International Month of Black Women in the Arts is observed annually throughout the month of February. The month is observed to recognize the impactful contributions of Black women across the areas of healing arts, culinary arts, fine arts, performing arts, and literature. Black women in the arts have overcome centuries-long discrimination and left indelible footprints on the world of art. What a great idea to have a whole month set apart to celebrate their incredible achievements.
History of International Month of Black Women in the Arts
As part of a renaissance of Black literature, the first examples of literature by Black women began surfacing around the 1850s in the U.S. These included Harriet Wilson’s “Our Nig;” or, “Sketches from the Life of a Free Black,” as well as the short stories written by Ellen Watkins Harper. In 1861, Harriet Jacobs published “Incidents in the Life of a Slave Girl,” a book that became the first autobiography written by a former female slave. The book chronicled the sad realities of the sexual exploitation perpetrated against Black women during the slavery era.
The creation of more artistic works by Black people continued on into the Civil War period. For instance, Frances Ellen Watkins Harper wrote “Sketches of a Southern Life” in 1872. Following the First World War, inspired by African traditions, Black artists began producing work with African influences. In 1914, Meta Warrick Fuller produced a sculpture called “Ethiopia’s Awakening” and even became the first Black woman to receive a federal commission for her art. The racial oppression in America that progressed into the 20th century did not shut down the artistic excellence of Black women. In 1972, Alma Woodsey Thomas became the first Black woman to have a solo exhibit of her paintings at the Whitney Museum.
In the 21st century, the systemic oppression of years now serves as a source of inspiration to artists who use their experiences to produce poignant and inspirational works of art.
International Month of Black Women in the Arts timeline
Harriet Jacobs makes history after she writes the first autobiography by a former female slave.
Meta Warrick Fuller becomes the first Black woman awarded a federal commission for her art.
Shirley Chisholm is the first Black woman elected to Congress.
Alma Woodsey Thomas becomes the first Black woman to get a solo exhibit of her paintings at the Whitney Museum.
Lorna Simpson becomes the first Black woman to exhibit at the Venice Biennale.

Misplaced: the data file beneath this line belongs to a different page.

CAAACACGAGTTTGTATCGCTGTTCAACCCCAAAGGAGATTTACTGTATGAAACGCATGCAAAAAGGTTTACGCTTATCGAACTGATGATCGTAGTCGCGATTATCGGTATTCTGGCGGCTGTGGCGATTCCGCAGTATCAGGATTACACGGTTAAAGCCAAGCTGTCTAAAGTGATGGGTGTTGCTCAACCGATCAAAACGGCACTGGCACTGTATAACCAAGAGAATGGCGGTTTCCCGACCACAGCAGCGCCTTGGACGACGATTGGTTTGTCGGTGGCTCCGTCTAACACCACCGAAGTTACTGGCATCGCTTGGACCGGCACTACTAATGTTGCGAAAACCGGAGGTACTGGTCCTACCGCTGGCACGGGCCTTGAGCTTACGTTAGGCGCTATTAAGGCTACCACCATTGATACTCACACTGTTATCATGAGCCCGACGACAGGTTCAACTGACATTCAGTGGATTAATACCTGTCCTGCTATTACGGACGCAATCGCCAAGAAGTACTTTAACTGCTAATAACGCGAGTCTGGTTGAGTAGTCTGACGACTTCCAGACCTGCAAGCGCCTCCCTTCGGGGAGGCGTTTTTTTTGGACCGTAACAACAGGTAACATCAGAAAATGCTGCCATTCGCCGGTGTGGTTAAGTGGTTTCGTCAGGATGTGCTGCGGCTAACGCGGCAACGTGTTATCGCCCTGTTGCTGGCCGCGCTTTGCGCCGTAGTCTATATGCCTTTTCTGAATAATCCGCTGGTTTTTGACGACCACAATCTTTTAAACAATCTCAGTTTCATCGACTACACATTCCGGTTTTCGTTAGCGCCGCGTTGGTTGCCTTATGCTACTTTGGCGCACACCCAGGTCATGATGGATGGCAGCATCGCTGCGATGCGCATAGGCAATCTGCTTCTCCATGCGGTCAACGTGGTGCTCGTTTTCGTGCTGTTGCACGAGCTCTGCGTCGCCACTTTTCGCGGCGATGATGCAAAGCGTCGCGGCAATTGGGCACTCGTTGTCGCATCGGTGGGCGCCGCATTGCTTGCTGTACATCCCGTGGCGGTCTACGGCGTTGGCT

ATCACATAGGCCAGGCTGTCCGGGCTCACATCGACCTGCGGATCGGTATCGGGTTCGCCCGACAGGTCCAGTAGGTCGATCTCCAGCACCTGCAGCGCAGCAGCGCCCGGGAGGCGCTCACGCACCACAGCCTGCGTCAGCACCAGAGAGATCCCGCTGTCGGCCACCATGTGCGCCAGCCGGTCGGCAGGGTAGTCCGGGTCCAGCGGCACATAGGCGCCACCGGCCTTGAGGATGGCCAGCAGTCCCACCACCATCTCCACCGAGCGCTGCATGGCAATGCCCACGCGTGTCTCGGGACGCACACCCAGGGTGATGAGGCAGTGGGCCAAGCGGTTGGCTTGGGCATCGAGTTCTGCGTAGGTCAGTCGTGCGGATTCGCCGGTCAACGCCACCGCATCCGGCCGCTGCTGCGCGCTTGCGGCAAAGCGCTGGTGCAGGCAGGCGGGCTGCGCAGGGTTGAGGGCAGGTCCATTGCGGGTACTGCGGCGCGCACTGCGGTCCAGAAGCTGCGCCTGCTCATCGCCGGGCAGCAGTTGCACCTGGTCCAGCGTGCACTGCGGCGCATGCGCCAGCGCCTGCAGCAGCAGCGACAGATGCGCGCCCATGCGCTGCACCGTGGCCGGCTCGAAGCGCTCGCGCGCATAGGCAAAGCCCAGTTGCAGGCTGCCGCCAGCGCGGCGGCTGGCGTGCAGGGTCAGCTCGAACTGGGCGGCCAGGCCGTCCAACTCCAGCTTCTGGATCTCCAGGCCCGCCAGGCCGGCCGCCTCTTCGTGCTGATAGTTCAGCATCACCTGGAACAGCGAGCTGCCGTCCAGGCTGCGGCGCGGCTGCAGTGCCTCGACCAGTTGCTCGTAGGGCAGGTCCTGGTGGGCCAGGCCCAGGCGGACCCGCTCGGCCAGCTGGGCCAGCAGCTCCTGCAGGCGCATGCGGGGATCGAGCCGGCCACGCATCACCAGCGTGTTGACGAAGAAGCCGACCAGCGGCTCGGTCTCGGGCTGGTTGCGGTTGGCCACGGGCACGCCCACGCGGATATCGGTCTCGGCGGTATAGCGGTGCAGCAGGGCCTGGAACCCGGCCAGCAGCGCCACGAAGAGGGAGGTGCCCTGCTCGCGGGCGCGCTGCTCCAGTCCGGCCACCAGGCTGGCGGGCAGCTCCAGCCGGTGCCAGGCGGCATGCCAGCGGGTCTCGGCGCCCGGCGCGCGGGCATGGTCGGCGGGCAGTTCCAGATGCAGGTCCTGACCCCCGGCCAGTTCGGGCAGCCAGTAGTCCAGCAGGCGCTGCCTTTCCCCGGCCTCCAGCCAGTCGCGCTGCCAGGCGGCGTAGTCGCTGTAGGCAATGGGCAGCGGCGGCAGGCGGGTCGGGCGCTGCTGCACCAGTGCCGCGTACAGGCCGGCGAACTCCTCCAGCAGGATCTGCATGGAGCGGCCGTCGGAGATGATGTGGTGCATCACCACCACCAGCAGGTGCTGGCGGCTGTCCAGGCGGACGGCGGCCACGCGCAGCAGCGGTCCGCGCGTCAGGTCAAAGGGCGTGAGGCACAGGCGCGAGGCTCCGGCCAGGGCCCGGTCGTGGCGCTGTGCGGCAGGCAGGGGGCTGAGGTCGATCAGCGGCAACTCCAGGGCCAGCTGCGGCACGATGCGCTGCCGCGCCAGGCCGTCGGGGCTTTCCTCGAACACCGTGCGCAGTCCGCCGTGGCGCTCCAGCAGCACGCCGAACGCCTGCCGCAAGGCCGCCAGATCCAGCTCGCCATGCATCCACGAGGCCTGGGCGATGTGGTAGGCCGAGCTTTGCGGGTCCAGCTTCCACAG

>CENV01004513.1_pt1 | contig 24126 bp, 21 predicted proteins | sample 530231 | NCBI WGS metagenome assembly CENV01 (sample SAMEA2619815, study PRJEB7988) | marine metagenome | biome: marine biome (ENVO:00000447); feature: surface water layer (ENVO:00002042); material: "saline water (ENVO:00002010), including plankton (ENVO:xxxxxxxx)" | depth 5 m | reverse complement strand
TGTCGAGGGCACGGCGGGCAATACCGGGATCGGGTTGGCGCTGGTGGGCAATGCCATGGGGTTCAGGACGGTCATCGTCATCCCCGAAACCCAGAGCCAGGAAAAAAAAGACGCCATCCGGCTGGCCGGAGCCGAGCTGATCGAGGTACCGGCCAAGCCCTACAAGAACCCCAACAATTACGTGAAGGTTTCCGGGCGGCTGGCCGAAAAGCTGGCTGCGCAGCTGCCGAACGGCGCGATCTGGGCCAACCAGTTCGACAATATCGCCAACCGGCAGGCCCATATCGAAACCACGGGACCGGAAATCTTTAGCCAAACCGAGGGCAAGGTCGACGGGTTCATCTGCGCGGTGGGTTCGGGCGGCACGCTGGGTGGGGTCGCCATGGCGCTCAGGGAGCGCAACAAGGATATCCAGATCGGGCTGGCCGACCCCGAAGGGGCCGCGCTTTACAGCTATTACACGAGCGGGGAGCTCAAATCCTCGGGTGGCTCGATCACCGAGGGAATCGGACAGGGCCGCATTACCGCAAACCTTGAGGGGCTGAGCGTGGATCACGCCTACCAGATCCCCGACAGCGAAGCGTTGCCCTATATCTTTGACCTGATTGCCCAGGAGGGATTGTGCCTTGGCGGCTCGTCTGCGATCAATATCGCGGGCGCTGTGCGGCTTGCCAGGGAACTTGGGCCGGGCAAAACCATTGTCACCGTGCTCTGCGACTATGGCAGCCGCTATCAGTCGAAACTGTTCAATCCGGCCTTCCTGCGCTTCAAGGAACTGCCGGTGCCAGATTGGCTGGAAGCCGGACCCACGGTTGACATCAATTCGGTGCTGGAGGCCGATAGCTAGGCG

Toni Morrison becomes the first Black woman to win a Nobel Prize in Literature.
International Month of Black Women in the Arts FAQs
Has America ever had a female Black president?
No, but in 2021, the U.S. inaugurated its first female, black vice president called Kamala Devi Harris.
When did African-American women get the right to vote?
Though the 19th Amendment granted women the right to vote in America, Black women did not fully enjoy the right until the passage of the Voting Rights Act of 1965.
What percentage of America's female population is made up of Black women?
Black women make up about 12.9% of the population of women in the U.S.
How to Observe International Month of Black Women in the Arts
Make a black woman’s day
Whether or not they participate in arts, create a happy memory for all the Black women you know. Go on, show some love to these ‘sistas.’
Learn about black women in the arts
There are many inspirational black women who make their mark in the art world on a daily basis. Learn more about them by studying their history and how they've been able to make a meaningful impact.
Spread the word
Don’t keep all this information. Share with your network, both in person and on social media.
5 Inspirational Black Women In The Arts
Best known for her colorful abstract paintings, Thomas was the first person to graduate from Howard University's fine arts department.
Awarded with over 50 honorary degrees, Angelou is famous for her autobiography "I Know Why the Caged Bird Sings."
Famous for "The Bluest Eye" and "Song of Solomon," Morrison was the first Black woman to win the Nobel Prize in Literature.
Born in 1969, Walker is a contemporary painter, installation artist, silhouettist, print-maker, filmmaker, and professor.
Laura Wheeler Waring
Born on May 16, 1887, Waring is best remembered for her inspirational paintings of prominent Black people during the Harlem Renaissance.
Why International Month of Black Women in the Arts is Important
It celebrates the resilience of black women
We can learn a thing or two about resilience from Black people, including Black women. They are arguably one of the most suppressed and misunderstood people in history. Yet they have not allowed themselves to be defined as victims.
It speaks against discrimination and racism
The fact that black women have had to work doubly hard just to have their work recognized speaks to this aspect of discrimination and racism. This whole Month is a chance to get rid of these arbitrary standards.
The power to fight prejudice
It takes strength to overcome systematic prejudice and still come out better. In a world where women are denied rights, black women have stood up for their rights and pushed for better lives. They're a powerful force to be reckoned with.
International Month of Black Women in the Arts dates